Why Go to Jail?
But recall the former days when, after you were enlightened, you endured a hard struggle with sufferings, sometimes being publicly exposed to reproach and affliction, and sometimes being partners with those so treated. For you had compassion on those in prison . . . Hebrews 10:32-33
Recently, a buddy and I were allowed back into our local jail for Sunday morning Bible study. For over two years, we weren’t allowed because of Covid-19 restrictions, but now we’re back. During our first meeting, one of the guys talked about how he had prayed and submitted a kite (internal jail request) for a church service. He’d done this just three days prior to our arrival, not knowing that we were coming. We were his answer to prayer. That was a humbling experience – realizing that God used us as an answer to his prayer and his needs.
So why do we go? Scott from 20 years ago would have had little interest in jail. If you’d have asked me about the incarcerated, my only thought would have been that they deserved it. I can still acknowledge that they may deserve to be there, but now, because of my own life experiences and failures, I also have compassion for them. Because I’ve found faith and recovery, I want to share Christ’s transformation with those in need. Everyone needs God, but not everyone sees it. Most of those in jail though, know exactly what a mess they are. So, I go because I’ve made mistakes and because I know that many of those in jail will be receptive to a message of radical change.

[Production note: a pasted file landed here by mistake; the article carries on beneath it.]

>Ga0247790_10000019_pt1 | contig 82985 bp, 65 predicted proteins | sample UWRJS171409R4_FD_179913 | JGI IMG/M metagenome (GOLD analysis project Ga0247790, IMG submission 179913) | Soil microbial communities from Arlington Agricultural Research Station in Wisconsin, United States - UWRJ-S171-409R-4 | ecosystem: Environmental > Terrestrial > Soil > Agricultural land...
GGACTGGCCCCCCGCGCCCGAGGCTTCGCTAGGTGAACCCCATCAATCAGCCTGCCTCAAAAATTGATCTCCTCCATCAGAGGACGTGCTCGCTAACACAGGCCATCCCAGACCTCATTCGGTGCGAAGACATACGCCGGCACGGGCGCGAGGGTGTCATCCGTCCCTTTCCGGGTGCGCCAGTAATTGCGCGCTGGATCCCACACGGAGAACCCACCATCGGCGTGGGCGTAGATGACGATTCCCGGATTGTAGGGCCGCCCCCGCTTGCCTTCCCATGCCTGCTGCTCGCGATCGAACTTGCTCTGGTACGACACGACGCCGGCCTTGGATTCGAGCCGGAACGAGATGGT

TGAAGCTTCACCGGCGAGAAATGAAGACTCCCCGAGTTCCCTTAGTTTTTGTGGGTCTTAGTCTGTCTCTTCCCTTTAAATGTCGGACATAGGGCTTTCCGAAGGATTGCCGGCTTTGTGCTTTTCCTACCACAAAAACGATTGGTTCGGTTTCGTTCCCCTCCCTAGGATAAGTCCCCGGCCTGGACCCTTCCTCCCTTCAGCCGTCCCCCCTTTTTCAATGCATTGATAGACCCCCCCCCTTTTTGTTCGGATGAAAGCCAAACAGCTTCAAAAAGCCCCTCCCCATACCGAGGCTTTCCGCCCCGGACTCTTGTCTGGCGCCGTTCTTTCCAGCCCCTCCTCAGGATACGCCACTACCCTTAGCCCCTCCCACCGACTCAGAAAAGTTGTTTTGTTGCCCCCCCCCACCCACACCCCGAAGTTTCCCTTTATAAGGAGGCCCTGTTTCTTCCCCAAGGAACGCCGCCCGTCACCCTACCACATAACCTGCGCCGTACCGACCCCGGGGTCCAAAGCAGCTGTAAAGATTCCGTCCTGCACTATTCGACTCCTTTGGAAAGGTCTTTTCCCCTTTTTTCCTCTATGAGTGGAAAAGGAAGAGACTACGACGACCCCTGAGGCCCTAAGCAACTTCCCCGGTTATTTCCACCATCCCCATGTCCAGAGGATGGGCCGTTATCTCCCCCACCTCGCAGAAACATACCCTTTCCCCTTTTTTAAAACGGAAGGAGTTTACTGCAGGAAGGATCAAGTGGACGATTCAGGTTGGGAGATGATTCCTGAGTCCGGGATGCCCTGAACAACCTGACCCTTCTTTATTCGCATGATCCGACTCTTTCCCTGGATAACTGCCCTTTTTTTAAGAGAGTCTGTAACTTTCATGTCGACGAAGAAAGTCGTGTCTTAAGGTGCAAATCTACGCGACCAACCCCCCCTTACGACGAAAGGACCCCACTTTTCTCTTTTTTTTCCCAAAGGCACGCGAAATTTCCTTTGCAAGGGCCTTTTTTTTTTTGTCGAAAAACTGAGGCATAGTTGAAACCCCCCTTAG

In today’s passage, the author of Hebrews reminded his audience of where they’d once been. They’d experienced life struggles and because of that, they had compassion for others who were struggling. Their life experiences made them sympathetic to those around them.
We don’t all have personal experience with addiction and recovery and we don’t all need to volunteer at the local jail. We do however, all have life experiences that should make us compassionate to those around us. Often, when we see others struggling, it’s easy to simply say, They deserve it. They’ve made poor choices. They probably have made poor choices, but so have we. We may not have all made the same mistakes, but we’ve all failed in some way. We may find ourselves superior to others, but when we stand before God, we’re not much different than the guy in jail. If we think we are, then we’re guilty of perhaps the worst sin – a blinding pride.
We’ve all had struggles. If we’re willing, God can use our struggles to reach those around us. When we’re humble and obedient, we can all be an answer to someone’s prayer.